To light, a room appears to be simple: plug in a lamp, voila, and flip a switch. A bright room now becomes bright. But some mistakes can cause a comfy space to feel, well, off. Here are the common mistakes to avoid:
You don’t think in layers
It looks so easy to install a row of recessed lights and call it a day, but this method will eventually be a disappointment. People in their homes tend to light their rooms as if they are hosting a conference – too much overhead light. It doesn’t in any way, add any warmth or character to a room. Overhead lighting is a go-to option in some spaces, but that is not enough. If you omit duty lighting, like table lamps, and floor lamps, to read on your couch or writing on your desk could be a strain to the eyes. If you only install can light in your room, you will not get the cozy quality that besides the lamp can provide. A variety of lights keeps your common areas more flexible. Ambient lighting will come in helpful when you are hosting big holiday parties, but you will desire the intimacy of a table light when it is only you curled up with a magazine. Do you want a fancy lamp? Accent lights that highlight art, walls or cabinet interiors can add a lux design element to a room.
You dismiss dimmer switches
Many of the designers we communicated to consider these mistakes as a major pet peeve. Dimmers are the best-kept secrets of lighting design. It allows for the control of lights from day to night, for several events, and also depending on your mood. A quaint dinner party won’t be so in your dining room if it’s lit up like that of a stadium.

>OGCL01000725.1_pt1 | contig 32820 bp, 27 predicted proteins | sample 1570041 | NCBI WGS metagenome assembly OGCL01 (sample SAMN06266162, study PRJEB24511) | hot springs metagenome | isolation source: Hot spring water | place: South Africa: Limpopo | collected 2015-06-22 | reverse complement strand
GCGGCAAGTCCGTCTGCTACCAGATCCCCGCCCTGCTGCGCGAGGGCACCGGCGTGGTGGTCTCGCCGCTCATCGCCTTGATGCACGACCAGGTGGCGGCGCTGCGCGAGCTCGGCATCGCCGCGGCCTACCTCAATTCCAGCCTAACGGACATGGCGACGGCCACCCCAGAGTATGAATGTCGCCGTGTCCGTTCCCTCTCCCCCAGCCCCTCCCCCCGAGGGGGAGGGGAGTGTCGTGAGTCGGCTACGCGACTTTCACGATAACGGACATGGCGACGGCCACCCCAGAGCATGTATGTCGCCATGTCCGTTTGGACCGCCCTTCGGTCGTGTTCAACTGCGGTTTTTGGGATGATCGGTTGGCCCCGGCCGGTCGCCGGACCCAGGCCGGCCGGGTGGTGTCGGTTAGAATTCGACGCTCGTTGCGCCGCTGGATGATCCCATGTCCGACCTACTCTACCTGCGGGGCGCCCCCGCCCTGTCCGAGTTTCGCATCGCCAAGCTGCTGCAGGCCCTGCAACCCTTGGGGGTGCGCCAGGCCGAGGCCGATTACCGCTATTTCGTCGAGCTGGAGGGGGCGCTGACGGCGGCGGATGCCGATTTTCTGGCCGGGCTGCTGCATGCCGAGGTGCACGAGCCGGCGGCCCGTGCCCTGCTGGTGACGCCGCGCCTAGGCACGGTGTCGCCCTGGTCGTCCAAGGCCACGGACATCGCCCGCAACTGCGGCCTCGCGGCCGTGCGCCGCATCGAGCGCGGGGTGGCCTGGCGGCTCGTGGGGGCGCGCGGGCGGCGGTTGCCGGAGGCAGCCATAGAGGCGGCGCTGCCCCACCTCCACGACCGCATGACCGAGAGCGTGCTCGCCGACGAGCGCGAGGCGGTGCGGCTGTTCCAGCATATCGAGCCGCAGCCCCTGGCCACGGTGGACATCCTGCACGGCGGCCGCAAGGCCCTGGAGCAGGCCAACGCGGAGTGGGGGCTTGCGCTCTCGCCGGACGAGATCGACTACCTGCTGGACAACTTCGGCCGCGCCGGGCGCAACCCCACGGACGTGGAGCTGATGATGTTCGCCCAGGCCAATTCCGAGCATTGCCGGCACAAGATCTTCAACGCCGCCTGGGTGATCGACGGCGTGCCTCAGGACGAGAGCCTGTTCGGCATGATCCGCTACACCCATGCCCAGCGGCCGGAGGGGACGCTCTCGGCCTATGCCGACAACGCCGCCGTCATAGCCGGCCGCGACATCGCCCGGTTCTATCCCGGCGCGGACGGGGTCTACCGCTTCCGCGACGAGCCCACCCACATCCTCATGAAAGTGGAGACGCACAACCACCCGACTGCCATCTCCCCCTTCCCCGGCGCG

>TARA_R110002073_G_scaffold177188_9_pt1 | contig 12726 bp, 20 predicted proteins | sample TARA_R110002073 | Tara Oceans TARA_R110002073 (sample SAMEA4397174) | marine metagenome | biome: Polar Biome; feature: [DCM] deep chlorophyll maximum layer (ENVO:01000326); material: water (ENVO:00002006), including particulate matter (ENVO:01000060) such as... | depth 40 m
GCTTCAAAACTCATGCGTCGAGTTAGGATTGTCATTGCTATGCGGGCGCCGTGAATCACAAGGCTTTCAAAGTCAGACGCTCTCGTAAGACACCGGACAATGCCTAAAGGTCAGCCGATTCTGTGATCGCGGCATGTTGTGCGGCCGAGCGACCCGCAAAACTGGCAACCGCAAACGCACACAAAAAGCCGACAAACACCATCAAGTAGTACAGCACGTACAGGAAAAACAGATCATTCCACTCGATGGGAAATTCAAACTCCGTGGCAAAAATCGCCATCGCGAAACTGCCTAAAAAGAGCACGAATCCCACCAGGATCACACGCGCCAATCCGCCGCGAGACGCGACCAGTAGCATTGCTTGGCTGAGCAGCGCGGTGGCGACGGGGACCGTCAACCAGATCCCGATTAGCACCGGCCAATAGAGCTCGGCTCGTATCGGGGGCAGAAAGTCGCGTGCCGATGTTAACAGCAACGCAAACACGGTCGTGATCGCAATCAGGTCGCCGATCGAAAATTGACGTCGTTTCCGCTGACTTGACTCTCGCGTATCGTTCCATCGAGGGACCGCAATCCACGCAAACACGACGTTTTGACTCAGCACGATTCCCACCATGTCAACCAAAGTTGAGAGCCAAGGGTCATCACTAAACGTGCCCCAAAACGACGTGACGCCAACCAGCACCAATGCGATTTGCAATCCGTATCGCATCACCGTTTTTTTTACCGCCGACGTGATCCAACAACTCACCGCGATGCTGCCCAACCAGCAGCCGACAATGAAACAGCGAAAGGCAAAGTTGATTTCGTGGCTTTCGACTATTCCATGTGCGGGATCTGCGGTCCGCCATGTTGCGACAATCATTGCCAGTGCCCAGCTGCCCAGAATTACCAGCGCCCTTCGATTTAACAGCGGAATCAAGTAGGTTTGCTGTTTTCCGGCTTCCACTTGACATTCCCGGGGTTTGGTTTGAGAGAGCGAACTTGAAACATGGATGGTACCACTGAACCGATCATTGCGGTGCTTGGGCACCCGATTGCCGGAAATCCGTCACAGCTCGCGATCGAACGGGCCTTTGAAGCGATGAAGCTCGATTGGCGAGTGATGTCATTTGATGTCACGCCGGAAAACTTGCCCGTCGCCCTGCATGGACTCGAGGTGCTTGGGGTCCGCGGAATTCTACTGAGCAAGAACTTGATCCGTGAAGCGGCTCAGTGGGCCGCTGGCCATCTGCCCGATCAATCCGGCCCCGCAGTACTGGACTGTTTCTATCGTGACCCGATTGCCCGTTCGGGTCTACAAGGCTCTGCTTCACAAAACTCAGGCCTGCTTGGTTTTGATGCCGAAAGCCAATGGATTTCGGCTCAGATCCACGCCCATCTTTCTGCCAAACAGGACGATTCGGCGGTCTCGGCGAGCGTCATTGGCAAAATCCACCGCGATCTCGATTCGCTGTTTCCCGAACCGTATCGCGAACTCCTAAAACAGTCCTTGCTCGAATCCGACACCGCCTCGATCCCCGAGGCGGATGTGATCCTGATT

Forget about where shadows might fall
If you put a light in the wrong spot, you will create more problem than a solution. In the bathroom, try sconces on either side of the mirror instead of putting a single light above. Overhead lighting casts a shadow on your face. If you must use an overhead light, you have to choose a more extended, flat fixture (instead of going for a single bulb) to help illuminate your face well. Shadows can as well disturb your kitchen workspace. If your kitchen lights are fixed above the counter to work, you will cast a shadow when you stand at the table at the place you needed the light. The solution to this problem is by installing under-cabinet lights. Do you encounter such shadow problem in your office? Ensure your desk has a task lamp.
You pick the wrong size fixture
It is a common mistake that people usually make in their homes. A small chandelier over a big dining table or an oversized lamp on a table that is next to a sofa will undoubtedly make the area misappropriate. Try the design skills of selecting the appropriate size of lights; add together the height of the room and the width in feet. The number in inches should be approximately the diameter of your light. In your dining rooms, choose a chandelier that is smaller than the width of the table. You don’t have to keep looking at it when you get to the store. Fixtures often look smaller in lighting showrooms, so measurement is needed.
You don’t fix lamps at a helpful height
The bottom of a decoration light should be at least 30 to 36 inches higher than the kitchen island. The base of a chandelier should be 66 inches from the floor in a dining room, and if you sit next to a table lamp, the bottom of the shade should be at the shoulder height. If the light is high, the bulb can probably affect the eyes.
You forget that lights consume energy
You will probably not be aware of this fact, but taking stock of what you use is essential. Long-lasting CFL and LED bulbs cost more up front but can save you a lot of money over time. But they won’t be a perfect match in every space; for instance, they don’t work with dimmers.
You don’t consider your room’s color
No matter the number of lights fixed in a room, it won’t have that light, airy feelings if the walls are very dark. It will become obvious, but slightly different hues in the same color, the family can make a difference. Repainting the walls with lighter colors will brighten up the room.